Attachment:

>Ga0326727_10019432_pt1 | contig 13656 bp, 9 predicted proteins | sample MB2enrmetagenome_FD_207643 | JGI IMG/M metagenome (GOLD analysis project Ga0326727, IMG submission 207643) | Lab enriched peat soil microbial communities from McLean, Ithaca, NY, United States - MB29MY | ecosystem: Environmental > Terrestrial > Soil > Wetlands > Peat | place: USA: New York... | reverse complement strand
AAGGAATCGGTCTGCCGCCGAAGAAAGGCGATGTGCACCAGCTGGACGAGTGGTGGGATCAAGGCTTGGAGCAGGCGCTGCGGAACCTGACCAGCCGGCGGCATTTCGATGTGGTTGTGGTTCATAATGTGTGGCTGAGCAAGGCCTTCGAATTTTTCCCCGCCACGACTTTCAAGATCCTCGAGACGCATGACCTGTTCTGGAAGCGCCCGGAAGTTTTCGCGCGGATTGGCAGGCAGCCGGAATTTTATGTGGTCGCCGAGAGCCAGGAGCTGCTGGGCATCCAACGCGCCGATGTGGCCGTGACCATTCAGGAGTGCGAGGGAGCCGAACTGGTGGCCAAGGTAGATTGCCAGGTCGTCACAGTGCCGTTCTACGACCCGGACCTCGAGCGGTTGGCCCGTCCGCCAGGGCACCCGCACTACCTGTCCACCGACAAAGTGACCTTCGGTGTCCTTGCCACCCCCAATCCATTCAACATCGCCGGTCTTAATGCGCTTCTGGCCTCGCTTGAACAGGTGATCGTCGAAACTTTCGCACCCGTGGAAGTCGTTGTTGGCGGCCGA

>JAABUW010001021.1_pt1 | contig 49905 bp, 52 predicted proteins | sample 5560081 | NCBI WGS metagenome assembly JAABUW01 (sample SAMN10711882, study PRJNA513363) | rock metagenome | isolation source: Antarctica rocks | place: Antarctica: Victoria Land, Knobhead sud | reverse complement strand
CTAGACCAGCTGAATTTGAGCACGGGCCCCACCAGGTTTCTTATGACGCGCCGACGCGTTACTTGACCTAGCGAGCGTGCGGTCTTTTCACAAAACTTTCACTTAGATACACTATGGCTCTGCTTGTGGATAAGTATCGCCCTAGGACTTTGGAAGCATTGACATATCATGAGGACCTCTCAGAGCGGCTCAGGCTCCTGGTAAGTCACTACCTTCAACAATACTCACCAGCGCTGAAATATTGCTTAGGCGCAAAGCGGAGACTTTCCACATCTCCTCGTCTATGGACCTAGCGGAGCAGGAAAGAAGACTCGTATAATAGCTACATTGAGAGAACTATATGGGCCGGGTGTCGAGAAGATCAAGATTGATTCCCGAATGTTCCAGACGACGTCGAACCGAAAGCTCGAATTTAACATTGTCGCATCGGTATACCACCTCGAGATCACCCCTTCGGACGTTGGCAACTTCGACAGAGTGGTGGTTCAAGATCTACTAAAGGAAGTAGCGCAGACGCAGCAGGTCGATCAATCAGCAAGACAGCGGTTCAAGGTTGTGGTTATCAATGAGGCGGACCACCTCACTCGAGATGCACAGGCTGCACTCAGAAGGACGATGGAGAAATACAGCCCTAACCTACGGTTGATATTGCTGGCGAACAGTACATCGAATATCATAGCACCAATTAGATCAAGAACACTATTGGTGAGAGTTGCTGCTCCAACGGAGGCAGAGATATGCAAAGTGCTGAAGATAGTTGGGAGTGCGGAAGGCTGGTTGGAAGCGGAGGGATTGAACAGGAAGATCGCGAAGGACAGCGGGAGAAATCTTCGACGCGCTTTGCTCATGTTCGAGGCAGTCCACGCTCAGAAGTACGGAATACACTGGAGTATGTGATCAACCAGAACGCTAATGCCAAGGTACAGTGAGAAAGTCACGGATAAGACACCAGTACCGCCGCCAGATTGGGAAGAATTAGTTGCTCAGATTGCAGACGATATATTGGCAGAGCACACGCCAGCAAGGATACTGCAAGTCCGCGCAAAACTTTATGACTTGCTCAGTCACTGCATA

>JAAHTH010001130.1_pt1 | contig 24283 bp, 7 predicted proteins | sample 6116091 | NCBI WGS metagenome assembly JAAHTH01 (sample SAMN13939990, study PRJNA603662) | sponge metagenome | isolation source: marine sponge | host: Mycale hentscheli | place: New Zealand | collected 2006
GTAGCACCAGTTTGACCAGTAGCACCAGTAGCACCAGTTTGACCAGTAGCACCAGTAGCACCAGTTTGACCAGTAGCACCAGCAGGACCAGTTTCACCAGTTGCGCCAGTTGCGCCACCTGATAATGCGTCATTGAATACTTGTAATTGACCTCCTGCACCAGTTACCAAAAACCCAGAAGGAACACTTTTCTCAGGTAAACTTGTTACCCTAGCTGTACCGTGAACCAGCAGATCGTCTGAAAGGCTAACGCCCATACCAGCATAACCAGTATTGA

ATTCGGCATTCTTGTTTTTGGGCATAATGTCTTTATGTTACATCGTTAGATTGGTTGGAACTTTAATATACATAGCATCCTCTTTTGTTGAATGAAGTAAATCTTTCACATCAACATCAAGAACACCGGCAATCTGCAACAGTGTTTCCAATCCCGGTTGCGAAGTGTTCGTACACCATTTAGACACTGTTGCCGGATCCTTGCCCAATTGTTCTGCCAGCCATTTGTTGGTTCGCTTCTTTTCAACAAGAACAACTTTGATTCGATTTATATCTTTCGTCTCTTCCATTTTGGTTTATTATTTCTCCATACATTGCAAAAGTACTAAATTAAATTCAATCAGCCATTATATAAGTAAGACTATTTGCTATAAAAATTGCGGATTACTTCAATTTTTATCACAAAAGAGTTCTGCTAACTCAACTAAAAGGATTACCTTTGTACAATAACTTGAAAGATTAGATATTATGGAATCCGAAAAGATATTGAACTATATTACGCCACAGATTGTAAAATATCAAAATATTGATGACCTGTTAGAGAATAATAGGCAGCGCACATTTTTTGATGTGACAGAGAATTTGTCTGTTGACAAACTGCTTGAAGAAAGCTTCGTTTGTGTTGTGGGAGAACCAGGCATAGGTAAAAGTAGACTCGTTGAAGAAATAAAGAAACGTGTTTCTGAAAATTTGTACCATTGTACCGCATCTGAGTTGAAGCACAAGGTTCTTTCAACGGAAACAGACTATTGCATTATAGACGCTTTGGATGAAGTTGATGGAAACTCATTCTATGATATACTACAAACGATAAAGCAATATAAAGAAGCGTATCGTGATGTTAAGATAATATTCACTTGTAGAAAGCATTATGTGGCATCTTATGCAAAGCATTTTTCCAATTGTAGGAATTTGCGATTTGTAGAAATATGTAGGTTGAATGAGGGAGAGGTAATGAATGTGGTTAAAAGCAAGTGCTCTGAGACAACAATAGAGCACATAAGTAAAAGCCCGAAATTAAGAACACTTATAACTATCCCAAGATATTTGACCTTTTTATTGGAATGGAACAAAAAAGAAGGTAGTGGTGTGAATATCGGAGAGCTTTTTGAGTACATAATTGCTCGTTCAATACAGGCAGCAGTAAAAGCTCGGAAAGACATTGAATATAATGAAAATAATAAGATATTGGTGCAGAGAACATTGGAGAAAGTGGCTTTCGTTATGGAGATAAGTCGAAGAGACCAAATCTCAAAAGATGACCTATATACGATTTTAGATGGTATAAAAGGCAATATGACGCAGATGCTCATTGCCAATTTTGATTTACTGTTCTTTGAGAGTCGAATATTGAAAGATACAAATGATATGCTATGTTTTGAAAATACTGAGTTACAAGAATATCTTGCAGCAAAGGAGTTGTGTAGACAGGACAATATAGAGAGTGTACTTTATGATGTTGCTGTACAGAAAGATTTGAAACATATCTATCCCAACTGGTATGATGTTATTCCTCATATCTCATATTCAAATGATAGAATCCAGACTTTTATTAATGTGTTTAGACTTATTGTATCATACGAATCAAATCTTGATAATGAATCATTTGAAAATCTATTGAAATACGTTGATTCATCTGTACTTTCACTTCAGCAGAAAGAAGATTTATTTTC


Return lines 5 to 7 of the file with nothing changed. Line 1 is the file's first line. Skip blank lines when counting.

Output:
>JAAHTH010001130.1_pt1 | contig 24283 bp, 7 predicted proteins | sample 6116091 | NCBI WGS metagenome assembly JAAHTH01 (sample SAMN13939990, study PRJNA603662) | sponge metagenome | isolation source: marine sponge | host: Mycale hentscheli | place: New Zealand | collected 2006
GTAGCACCAGTTTGACCAGTAGCACCAGTAGCACCAGTTTGACCAGTAGCACCAGTAGCACCAGTTTGACCAGTAGCACCAGCAGGACCAGTTTCACCAGTTGCGCCAGTTGCGCCACCTGATAATGCGTCATTGAATACTTGTAATTGACCTCCTGCACCAGTTACCAAAAACCCAGAAGGAACACTTTTCTCAGGTAAACTTGTTACCCTAGCTGTACCGTGAACCAGCAGATCGTCTGAAAGGCTAACGCCCATACCAGCATAACCAGTATTGA

ATTCGGCATTCTTGTTTTTGGGCATAATGTCTTTATGTTACATCGTTAGATTGGTTGGAACTTTAATATACATAGCATCCTCTTTTGTTGAATGAAGTAAATCTTTCACATCAACATCAAGAACACCGGCAATCTGCAACAGTGTTTCCAATCCCGGTTGCGAAGTGTTCGTACACCATTTAGACACTGTTGCCGGATCCTTGCCCAATTGTTCTGCCAGCCATTTGTTGGTTCGCTTCTTTTCAACAAGAACAACTTTGATTCGATTTATATCTTTCGTCTCTTCCATTTTGGTTTATTATTTCTCCATACATTGCAAAAGTACTAAATTAAATTCAATCAGCCATTATATAAGTAAGACTATTTGCTATAAAAATTGCGGATTACTTCAATTTTTATCACAAAAGAGTTCTGCTAACTCAACTAAAAGGATTACCTTTGTACAATAACTTGAAAGATTAGATATTATGGAATCCGAAAAGATATTGAACTATATTACGCCACAGATTGTAAAATATCAAAATATTGATGACCTGTTAGAGAATAATAGGCAGCGCACATTTTTTGATGTGACAGAGAATTTGTCTGTTGACAAACTGCTTGAAGAAAGCTTCGTTTGTGTTGTGGGAGAACCAGGCATAGGTAAAAGTAGACTCGTTGAAGAAATAAAGAAACGTGTTTCTGAAAATTTGTACCATTGTACCGCATCTGAGTTGAAGCACAAGGTTCTTTCAACGGAAACAGACTATTGCATTATAGACGCTTTGGATGAAGTTGATGGAAACTCATTCTATGATATACTACAAACGATAAAGCAATATAAAGAAGCGTATCGTGATGTTAAGATAATATTCACTTGTAGAAAGCATTATGTGGCATCTTATGCAAAGCATTTTTCCAATTGTAGGAATTTGCGATTTGTAGAAATATGTAGGTTGAATGAGGGAGAGGTAATGAATGTGGTTAAAAGCAAGTGCTCTGAGACAACAATAGAGCACATAAGTAAAAGCCCGAAATTAAGAACACTTATAACTATCCCAAGATATTTGACCTTTTTATTGGAATGGAACAAAAAAGAAGGTAGTGGTGTGAATATCGGAGAGCTTTTTGAGTACATAATTGCTCGTTCAATACAGGCAGCAGTAAAAGCTCGGAAAGACATTGAATATAATGAAAATAATAAGATATTGGTGCAGAGAACATTGGAGAAAGTGGCTTTCGTTATGGAGATAAGTCGAAGAGACCAAATCTCAAAAGATGACCTATATACGATTTTAGATGGTATAAAAGGCAATATGACGCAGATGCTCATTGCCAATTTTGATTTACTGTTCTTTGAGAGTCGAATATTGAAAGATACAAATGATATGCTATGTTTTGAAAATACTGAGTTACAAGAATATCTTGCAGCAAAGGAGTTGTGTAGACAGGACAATATAGAGAGTGTACTTTATGATGTTGCTGTACAGAAAGATTTGAAACATATCTATCCCAACTGGTATGATGTTATTCCTCATATCTCATATTCAAATGATAGAATCCAGACTTTTATTAATGTGTTTAGACTTATTGTATCATACGAATCAAATCTTGATAATGAATCATTTGAAAATCTATTGAAATACGTTGATTCATCTGTACTTTCACTTCAGCAGAAAGAAGATTTATTTTC